♦♦♦♦♦

Mrs. Patmore’s Kitchen & the Dinning Room:IMG_2111IMG_2112IMG_2113

The kitchen, located downstairs, is where you will find Mrs. Patmore and her kitchen maid Daisy always cooking up something for the Crawley family upstairs. As you walk through this part of the exhibit you can hear pots banging and food being chopped along with the smell of freshly baked pie escaping the oven. It really feels as if Mrs. Patmore is cooking up something delicious right in front of you. In the kitchen also stands the costumes that Mrs. Patmore (left) and Daisy (right) wore during the show. Fun fact: during the making of the show all the food was real and made by London-based food stylist, Lisa Heathcote.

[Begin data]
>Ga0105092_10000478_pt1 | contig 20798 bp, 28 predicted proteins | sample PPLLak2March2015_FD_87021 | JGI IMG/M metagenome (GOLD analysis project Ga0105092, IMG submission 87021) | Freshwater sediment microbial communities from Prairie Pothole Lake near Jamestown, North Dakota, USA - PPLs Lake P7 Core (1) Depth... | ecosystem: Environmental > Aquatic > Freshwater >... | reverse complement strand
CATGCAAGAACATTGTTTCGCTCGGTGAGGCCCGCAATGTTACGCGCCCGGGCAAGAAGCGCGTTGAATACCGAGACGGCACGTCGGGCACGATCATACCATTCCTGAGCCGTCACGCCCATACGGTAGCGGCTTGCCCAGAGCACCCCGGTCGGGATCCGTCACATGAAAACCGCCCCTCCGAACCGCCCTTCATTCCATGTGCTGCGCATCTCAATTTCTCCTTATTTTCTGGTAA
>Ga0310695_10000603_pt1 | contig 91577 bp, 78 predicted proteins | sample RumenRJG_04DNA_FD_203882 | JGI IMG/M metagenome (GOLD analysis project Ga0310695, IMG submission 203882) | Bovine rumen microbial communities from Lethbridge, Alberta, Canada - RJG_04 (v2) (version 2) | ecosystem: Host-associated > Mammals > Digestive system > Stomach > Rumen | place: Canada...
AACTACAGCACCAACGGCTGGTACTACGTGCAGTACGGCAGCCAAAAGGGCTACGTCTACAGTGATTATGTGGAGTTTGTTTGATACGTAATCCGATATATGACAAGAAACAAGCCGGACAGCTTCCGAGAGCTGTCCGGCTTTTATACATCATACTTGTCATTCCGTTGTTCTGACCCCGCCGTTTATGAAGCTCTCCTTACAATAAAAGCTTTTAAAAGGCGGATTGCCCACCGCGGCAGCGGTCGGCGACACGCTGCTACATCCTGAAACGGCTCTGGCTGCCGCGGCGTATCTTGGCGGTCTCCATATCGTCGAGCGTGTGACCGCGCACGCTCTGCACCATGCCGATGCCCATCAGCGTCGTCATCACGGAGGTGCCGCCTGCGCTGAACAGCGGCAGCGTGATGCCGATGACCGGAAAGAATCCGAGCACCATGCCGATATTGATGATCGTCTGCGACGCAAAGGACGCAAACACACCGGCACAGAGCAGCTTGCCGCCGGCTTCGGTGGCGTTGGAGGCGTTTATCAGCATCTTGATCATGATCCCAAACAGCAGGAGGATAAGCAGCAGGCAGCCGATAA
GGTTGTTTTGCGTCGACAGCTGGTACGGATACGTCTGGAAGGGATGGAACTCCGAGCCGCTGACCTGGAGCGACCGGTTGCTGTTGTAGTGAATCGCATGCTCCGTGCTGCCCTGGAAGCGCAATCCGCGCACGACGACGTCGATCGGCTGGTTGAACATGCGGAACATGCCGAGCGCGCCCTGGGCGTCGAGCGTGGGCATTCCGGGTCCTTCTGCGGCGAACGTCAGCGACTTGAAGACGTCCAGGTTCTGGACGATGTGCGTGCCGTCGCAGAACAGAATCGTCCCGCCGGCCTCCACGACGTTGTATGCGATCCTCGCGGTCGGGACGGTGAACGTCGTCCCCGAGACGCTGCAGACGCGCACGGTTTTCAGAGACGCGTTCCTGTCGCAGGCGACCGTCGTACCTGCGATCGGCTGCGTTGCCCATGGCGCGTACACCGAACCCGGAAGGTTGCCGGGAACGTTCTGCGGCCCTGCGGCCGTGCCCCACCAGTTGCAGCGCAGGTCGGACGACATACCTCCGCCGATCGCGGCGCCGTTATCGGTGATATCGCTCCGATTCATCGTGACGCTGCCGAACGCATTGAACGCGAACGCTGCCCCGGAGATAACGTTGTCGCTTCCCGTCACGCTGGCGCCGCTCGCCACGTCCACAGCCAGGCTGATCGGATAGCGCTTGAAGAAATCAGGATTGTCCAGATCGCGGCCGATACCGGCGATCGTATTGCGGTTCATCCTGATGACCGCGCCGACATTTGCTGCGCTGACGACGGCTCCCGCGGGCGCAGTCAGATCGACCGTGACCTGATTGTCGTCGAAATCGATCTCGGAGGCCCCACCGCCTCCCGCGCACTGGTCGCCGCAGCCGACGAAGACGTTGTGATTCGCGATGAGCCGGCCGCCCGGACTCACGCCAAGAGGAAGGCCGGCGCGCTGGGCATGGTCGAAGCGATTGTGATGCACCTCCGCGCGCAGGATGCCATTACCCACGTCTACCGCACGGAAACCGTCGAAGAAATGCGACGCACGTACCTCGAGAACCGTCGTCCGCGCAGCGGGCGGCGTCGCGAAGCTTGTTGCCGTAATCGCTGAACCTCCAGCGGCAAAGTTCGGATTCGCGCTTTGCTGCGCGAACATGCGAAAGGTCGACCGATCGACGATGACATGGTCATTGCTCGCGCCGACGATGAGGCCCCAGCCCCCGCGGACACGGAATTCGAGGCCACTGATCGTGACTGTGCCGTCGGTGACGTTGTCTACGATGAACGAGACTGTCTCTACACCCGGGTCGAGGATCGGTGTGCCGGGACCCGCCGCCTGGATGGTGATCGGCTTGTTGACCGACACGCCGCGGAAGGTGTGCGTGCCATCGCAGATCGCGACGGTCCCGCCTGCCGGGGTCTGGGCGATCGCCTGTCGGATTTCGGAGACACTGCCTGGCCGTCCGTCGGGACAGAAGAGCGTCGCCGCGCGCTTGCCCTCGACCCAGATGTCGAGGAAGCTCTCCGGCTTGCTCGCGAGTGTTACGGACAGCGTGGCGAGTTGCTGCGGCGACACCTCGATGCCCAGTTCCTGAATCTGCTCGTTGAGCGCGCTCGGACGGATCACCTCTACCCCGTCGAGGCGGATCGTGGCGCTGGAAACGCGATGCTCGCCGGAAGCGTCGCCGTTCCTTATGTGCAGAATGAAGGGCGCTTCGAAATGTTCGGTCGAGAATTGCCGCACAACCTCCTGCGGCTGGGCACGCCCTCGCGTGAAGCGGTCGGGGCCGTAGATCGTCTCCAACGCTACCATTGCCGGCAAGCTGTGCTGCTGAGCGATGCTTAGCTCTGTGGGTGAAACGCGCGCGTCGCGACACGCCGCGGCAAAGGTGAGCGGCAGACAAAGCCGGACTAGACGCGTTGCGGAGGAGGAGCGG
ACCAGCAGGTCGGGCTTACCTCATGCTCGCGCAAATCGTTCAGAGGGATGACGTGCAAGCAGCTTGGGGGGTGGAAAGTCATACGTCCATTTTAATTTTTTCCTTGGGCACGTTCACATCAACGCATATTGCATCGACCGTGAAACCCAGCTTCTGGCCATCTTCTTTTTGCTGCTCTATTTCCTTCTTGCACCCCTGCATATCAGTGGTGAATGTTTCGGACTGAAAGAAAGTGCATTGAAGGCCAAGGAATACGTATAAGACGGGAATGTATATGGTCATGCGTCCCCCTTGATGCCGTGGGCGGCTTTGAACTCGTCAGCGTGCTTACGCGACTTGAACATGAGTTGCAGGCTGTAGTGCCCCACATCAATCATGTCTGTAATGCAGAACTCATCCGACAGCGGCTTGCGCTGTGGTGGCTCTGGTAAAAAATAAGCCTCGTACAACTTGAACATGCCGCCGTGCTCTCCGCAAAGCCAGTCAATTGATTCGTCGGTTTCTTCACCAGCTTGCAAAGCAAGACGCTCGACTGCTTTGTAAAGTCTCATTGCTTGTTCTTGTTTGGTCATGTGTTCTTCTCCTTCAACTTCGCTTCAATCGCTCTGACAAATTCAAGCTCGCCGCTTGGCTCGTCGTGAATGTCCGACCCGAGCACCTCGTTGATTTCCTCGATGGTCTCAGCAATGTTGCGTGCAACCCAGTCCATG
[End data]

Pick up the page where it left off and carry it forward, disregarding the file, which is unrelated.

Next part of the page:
IMG_2118IMG_2117From kitchen to table, the dinning room is where the Crawley family always joined together to share a meal. This dinner table was the setting for a lot of tough conversations and traumatic moments i.e. Lord Grantham’s bloody scene in season six. However, it was also the setting of sister rivalry and flirtatious banter as we watched Lady Mary dazzle each man that sat down.  

♦♦♦♦♦

The Fashion:IMG_2134

On the third level of the exhibit fans will find all the glorious fashions and costumes worn by these beloved characters. Also, through out the exhibit are interactive displays like this 1920’s telephone I held up to my ear to listen to the words of Lord Grantham making a phone call on the show. It really makes you appreciate your iPhone a lot more haha. But nonetheless a lot of fun to play around with.

IMG_2114